Let’s not forget that philanthropy is an ecosystem made up of players (associations and foundations), volunteers and donors; they are all on the move. The worldwide reaction has been as shocked as the violence of the images and testimonies. Huge collections are pouring in from individuals and companies, and volunteers are rushing to help, to relieve the Ukrainian population directly in their own countries or in neighbouring countries. While Poland and Hungary may be able to cope for the time being, Moldova and Slovenia are small countries at risk of being destabilised by the influx of refugees. They need major and urgent support from the international community. All the humanitarian organisations are mobilised and ready to respond to the needs of the injured and the refugees, to provide medical care, food aid and shelter, and to support the local associations that were the first to respond. Some NGOs were already on site, while others are opening missions in Ukraine and neighbouring countries. Foundations have also mobilised to provide support, not only in France, but also at European level, thanks to coordination in Brussels by their “Philae” representation. The International Red Cross, the High Commission for Refugees (HCR) and other UN agencies are also on the move.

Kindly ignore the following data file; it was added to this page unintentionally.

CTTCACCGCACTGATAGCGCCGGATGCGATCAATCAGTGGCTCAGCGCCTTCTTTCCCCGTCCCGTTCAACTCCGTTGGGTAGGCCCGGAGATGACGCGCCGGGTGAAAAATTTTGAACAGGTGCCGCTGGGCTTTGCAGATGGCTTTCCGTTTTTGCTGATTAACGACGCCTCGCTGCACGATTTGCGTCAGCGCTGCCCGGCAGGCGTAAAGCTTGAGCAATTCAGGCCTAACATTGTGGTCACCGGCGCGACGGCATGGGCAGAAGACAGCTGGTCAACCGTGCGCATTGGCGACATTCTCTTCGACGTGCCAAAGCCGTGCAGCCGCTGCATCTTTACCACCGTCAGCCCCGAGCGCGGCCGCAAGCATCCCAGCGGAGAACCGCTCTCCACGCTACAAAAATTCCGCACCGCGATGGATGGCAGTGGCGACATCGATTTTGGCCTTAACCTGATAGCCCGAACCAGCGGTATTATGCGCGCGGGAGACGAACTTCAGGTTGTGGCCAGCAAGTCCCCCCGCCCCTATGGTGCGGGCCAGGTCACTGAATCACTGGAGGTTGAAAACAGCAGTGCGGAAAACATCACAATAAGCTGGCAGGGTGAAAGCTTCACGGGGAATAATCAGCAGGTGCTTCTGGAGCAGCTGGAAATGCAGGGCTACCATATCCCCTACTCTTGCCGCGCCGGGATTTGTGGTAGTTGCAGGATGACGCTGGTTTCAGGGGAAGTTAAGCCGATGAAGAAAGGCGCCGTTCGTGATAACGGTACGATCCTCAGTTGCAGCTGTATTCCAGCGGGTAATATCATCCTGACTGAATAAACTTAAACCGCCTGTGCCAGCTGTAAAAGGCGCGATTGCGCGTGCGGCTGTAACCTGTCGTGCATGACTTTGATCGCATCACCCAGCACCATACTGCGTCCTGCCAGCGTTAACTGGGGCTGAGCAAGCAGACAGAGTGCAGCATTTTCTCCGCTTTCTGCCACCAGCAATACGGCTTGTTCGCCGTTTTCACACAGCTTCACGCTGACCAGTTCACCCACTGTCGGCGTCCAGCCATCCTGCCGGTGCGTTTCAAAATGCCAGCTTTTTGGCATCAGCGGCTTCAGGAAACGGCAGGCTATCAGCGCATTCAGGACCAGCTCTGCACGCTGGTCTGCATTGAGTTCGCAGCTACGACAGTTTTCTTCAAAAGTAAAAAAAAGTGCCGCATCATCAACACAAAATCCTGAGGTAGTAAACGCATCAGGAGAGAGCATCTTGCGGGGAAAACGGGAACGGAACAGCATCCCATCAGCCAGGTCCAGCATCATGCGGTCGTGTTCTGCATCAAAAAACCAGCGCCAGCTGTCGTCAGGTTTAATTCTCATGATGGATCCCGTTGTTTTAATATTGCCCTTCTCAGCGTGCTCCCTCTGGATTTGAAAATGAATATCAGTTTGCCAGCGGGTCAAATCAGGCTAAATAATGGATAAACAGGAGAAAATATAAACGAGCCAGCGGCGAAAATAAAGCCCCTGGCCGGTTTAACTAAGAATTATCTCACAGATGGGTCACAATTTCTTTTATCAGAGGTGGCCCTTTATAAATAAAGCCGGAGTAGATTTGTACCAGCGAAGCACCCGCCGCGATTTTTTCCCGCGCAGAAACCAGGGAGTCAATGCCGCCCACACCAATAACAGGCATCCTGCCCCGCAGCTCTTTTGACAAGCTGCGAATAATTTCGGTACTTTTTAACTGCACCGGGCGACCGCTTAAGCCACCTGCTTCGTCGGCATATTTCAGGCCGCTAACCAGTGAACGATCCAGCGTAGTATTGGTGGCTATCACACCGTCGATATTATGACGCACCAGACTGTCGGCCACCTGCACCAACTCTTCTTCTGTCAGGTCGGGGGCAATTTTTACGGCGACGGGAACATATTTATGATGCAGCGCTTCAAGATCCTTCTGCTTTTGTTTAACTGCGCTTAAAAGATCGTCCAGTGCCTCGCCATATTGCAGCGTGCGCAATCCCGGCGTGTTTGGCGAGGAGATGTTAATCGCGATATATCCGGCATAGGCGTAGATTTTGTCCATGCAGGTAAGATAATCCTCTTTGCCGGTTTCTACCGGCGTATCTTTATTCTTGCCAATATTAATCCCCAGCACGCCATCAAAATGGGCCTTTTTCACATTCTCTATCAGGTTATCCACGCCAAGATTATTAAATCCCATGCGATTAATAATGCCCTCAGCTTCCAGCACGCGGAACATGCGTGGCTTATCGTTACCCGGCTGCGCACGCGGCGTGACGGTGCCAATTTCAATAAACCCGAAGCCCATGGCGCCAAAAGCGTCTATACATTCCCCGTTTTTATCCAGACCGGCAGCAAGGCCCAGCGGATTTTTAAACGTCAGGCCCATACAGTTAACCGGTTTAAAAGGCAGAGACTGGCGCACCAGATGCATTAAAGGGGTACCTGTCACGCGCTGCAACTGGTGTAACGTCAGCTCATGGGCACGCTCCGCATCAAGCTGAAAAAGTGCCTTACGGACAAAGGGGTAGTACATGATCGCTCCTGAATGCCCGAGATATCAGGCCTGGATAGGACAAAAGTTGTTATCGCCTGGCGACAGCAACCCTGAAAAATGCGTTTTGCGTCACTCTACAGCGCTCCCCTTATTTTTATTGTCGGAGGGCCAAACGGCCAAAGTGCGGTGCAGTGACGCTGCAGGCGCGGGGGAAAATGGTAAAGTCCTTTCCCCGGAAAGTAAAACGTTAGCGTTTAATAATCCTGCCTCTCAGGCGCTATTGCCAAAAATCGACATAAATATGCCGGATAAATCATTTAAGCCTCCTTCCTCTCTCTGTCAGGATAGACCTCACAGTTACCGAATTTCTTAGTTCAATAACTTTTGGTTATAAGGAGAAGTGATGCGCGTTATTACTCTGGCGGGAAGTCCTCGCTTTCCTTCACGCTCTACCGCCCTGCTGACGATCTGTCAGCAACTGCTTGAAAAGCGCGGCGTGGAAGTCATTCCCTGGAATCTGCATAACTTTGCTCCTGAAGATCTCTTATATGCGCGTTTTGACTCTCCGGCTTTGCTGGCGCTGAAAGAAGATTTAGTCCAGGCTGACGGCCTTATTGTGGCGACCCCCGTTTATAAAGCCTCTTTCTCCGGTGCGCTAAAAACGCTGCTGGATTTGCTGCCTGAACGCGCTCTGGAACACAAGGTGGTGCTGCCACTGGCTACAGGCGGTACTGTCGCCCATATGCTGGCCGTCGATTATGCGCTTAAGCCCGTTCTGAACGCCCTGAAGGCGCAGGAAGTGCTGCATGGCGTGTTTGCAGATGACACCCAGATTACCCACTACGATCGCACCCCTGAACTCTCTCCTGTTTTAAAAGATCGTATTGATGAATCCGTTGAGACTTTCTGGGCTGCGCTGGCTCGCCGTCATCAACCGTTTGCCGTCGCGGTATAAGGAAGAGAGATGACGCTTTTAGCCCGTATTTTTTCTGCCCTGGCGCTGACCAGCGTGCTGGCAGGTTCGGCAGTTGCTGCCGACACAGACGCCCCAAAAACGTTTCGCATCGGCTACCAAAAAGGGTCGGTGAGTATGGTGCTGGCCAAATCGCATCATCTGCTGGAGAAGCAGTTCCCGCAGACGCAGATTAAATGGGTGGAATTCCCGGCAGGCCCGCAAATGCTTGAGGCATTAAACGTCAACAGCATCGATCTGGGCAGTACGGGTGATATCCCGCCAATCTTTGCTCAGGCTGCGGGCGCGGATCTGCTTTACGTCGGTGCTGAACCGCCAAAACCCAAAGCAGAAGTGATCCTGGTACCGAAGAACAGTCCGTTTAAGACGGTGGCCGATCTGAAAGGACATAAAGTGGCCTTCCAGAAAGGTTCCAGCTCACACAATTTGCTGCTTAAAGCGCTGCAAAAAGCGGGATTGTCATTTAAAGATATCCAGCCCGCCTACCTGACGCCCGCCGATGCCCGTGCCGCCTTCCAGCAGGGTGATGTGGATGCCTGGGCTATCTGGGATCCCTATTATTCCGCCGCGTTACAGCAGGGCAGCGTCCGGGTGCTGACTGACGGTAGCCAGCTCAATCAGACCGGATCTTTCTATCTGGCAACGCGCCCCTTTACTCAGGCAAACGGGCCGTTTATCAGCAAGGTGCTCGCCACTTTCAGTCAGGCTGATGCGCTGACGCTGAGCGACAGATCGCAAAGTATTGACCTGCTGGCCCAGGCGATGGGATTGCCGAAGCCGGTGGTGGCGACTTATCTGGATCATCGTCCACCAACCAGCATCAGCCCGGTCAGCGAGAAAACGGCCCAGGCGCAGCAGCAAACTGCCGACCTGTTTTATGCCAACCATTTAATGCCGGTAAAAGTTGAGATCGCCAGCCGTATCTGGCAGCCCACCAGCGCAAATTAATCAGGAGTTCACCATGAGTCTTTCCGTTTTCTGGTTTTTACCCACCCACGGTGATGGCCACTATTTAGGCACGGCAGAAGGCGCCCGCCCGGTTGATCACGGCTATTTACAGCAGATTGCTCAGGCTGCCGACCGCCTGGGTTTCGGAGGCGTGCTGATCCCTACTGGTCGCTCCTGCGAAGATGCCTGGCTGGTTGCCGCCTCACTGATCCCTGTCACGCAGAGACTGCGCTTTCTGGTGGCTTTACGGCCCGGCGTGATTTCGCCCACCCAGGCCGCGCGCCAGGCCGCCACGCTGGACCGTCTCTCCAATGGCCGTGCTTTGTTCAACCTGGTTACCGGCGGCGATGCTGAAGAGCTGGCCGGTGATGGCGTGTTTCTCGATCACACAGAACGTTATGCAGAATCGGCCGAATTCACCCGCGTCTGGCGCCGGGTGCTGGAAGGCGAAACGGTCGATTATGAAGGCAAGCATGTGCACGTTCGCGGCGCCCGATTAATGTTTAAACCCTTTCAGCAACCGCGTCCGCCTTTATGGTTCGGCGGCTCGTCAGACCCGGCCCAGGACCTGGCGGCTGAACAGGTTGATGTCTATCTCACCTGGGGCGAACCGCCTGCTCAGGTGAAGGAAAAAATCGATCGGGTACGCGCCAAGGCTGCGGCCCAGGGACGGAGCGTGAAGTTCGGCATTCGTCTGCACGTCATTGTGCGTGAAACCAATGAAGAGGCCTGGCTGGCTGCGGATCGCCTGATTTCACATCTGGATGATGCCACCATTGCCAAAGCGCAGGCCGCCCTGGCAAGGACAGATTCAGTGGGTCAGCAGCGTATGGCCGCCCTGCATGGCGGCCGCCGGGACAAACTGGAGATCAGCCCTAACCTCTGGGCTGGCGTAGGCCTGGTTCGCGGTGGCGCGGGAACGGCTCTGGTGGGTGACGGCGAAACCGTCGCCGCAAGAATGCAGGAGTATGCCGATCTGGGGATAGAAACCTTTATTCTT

At the same time, NGOs such as Amnesty International are documenting war crimes through testimonies, photos and videos, so that one day those responsible for all these atrocities can be brought before the International Criminal Court.

In France, operations are carried out in coordination with the crisis and support centre of the Ministry of Foreign Affairs, which also provides financial support. This relationship is a model of the relationship between the State, associations and foundations, and could serve as an example for the implementation of an ambitious strategy for the relationship between the State and civil society.